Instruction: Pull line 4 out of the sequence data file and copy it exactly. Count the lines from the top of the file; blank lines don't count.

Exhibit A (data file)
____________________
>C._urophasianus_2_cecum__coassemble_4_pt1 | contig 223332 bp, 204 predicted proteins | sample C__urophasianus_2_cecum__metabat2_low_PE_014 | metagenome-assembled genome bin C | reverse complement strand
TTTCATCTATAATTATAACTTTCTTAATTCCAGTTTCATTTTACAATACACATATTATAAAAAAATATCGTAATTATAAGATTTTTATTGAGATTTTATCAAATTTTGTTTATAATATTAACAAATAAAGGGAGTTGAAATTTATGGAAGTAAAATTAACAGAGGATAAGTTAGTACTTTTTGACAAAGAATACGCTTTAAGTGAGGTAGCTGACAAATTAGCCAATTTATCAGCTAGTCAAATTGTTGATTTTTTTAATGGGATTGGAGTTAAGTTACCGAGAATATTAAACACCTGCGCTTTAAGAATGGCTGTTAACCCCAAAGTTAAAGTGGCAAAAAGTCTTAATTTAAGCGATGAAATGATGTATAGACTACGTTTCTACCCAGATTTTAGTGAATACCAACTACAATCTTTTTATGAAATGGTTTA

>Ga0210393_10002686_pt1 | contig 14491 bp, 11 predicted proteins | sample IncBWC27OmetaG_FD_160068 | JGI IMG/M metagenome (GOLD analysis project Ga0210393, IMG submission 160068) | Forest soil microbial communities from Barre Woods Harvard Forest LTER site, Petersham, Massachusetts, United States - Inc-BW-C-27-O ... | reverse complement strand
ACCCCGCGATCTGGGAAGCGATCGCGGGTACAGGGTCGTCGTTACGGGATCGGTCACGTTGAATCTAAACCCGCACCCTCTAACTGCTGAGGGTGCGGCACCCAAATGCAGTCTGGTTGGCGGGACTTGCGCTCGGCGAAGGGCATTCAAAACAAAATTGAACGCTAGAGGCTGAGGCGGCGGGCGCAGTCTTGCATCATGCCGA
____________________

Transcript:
ACCCCGCGATCTGGGAAGCGATCGCGGGTACAGGGTCGTCGTTACGGGATCGGTCACGTTGAATCTAAACCCGCACCCTCTAACTGCTGAGGGTGCGGCACCCAAATGCAGTCTGGTTGGCGGGACTTGCGCTCGGCGAAGGGCATTCAAAACAAAATTGAACGCTAGAGGCTGAGGCGGCGGGCGCAGTCTTGCATCATGCCGA